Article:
The global manufacturing downturn gathered pace in August, with output and new orders falling at their fastest in over three years, a business survey showed on Tuesday.
The JPMorgan Global Manufacturing PMI fell to 48.1 in August from 48.4 in July, its lowest reading since June 2009 and dipping further below the 50 threshold that signifies growth.
"The August PMIs point to a further modest acceleration in the rate of contraction of global industry, as the sector is buffeted by rising headwinds in a number of key economic regions and falling levels of international trade," said David Hensley at JPMorgan.
The new orders index fell to 46.8, the lowest since April 2009, pushing factories to reduce staffing levels for the second month.
The U.S. ISM survey, released earlier on Tuesday, showed the American manufacturing economy shrank at its sharpest clip in more than three years in August, against expectations for stagnation.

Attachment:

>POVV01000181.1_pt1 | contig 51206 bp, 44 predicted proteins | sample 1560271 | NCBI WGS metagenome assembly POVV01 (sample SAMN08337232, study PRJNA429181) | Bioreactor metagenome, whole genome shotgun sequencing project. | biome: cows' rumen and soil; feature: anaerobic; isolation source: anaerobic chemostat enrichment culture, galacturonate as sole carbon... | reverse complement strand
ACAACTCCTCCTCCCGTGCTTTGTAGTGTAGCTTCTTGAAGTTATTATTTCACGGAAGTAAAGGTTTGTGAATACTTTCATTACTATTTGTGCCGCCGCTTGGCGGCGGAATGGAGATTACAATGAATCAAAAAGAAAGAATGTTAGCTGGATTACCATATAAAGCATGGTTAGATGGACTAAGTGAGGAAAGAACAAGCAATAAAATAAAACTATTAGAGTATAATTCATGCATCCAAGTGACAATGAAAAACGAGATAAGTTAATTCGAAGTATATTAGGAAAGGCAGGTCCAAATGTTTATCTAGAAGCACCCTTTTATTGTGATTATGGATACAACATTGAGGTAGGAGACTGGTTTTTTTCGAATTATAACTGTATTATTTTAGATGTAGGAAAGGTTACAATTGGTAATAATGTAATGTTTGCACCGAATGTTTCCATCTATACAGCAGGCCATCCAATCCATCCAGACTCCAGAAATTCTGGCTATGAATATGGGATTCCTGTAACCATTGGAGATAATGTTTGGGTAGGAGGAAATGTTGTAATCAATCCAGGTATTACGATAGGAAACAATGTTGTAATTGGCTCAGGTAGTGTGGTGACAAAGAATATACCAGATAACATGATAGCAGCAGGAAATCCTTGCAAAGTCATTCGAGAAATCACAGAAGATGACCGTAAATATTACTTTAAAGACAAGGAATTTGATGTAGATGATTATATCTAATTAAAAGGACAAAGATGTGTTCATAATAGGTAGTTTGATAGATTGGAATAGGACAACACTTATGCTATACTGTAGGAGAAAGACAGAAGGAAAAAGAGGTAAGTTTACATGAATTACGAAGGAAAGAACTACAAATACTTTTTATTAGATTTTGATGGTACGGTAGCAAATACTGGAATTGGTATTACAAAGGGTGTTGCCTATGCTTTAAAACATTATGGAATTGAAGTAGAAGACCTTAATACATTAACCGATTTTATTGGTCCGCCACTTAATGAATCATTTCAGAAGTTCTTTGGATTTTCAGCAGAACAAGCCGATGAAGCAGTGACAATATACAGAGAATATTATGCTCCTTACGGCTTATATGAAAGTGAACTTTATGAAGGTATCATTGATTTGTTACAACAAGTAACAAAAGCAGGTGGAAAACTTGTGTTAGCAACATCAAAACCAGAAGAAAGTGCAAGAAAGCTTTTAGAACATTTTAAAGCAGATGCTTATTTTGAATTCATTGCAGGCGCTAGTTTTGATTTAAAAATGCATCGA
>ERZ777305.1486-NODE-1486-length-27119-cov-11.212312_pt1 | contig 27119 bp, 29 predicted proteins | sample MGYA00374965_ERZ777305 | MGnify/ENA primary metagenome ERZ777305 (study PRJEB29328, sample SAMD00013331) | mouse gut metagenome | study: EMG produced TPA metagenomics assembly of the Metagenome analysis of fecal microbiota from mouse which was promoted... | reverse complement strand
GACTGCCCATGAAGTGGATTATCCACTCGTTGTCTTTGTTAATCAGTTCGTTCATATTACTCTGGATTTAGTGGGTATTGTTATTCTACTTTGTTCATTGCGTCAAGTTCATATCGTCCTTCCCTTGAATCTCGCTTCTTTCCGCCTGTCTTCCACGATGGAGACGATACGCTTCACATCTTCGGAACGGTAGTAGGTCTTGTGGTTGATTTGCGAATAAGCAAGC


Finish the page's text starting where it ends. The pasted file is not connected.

The euro zone manufacturing sector contracted faster than previously thought last month but Britain bucked the trend by posting a surprise rise in its PMI - although it still showed contraction.
China's official PMI fell below 50 for the first time since November, while a similar survey from Markit, sponsored by HSBC, showed activity shrinking at its fastest pace since March 2009, figures showed on Monday.
The index combines survey data from countries including the United States, Japan, Germany, France, Britain, China and Russia.
(Reporting by Jonathan Cable; Editing by Ruth Pitchford)